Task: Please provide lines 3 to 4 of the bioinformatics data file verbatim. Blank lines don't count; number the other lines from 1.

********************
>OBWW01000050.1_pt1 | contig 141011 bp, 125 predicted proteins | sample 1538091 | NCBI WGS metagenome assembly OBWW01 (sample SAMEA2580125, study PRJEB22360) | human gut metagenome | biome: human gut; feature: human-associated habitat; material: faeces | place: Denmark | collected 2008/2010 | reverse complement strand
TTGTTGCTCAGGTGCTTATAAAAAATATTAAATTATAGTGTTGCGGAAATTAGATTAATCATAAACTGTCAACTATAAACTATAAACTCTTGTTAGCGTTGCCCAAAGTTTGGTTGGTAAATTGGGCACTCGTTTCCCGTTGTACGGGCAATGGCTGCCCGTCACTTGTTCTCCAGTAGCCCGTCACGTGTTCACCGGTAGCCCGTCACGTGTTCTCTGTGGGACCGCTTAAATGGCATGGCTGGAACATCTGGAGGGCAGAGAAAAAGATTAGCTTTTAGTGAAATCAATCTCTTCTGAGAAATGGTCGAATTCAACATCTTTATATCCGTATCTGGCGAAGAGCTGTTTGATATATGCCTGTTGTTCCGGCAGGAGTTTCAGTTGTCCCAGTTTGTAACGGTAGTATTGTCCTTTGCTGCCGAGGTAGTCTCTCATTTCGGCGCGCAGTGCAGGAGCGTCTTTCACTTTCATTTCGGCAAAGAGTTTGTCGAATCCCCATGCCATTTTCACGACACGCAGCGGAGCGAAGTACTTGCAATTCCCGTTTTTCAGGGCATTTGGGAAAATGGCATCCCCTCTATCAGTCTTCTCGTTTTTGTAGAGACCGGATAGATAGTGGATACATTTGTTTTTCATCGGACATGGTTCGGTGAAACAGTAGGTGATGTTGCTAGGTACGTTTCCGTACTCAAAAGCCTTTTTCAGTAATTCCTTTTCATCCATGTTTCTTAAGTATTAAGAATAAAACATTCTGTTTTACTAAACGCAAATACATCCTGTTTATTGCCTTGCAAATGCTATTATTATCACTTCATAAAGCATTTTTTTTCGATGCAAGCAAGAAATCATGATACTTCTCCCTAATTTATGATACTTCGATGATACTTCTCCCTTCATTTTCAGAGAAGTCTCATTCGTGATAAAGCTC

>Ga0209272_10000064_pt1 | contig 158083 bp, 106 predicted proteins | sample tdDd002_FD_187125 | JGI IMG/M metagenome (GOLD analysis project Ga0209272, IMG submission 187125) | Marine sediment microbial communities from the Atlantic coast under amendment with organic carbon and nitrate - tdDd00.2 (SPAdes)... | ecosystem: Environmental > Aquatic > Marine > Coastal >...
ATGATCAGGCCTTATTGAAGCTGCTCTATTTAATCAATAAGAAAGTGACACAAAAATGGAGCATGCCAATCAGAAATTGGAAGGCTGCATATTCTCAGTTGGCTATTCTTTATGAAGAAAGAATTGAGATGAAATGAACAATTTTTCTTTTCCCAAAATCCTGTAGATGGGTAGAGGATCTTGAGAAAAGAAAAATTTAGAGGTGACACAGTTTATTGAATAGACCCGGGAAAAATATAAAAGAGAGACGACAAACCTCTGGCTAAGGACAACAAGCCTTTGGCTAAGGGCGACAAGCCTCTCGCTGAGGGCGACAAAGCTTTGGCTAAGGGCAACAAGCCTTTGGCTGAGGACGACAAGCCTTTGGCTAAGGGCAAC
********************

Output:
>Ga0209272_10000064_pt1 | contig 158083 bp, 106 predicted proteins | sample tdDd002_FD_187125 | JGI IMG/M metagenome (GOLD analysis project Ga0209272, IMG submission 187125) | Marine sediment microbial communities from the Atlantic coast under amendment with organic carbon and nitrate - tdDd00.2 (SPAdes)... | ecosystem: Environmental > Aquatic > Marine > Coastal >...
ATGATCAGGCCTTATTGAAGCTGCTCTATTTAATCAATAAGAAAGTGACACAAAAATGGAGCATGCCAATCAGAAATTGGAAGGCTGCATATTCTCAGTTGGCTATTCTTTATGAAGAAAGAATTGAGATGAAATGAACAATTTTTCTTTTCCCAAAATCCTGTAGATGGGTAGAGGATCTTGAGAAAAGAAAAATTTAGAGGTGACACAGTTTATTGAATAGACCCGGGAAAAATATAAAAGAGAGACGACAAACCTCTGGCTAAGGACAACAAGCCTTTGGCTAAGGGCGACAAGCCTCTCGCTGAGGGCGACAAAGCTTTGGCTAAGGGCAACAAGCCTTTGGCTGAGGACGACAAGCCTTTGGCTAAGGGCAAC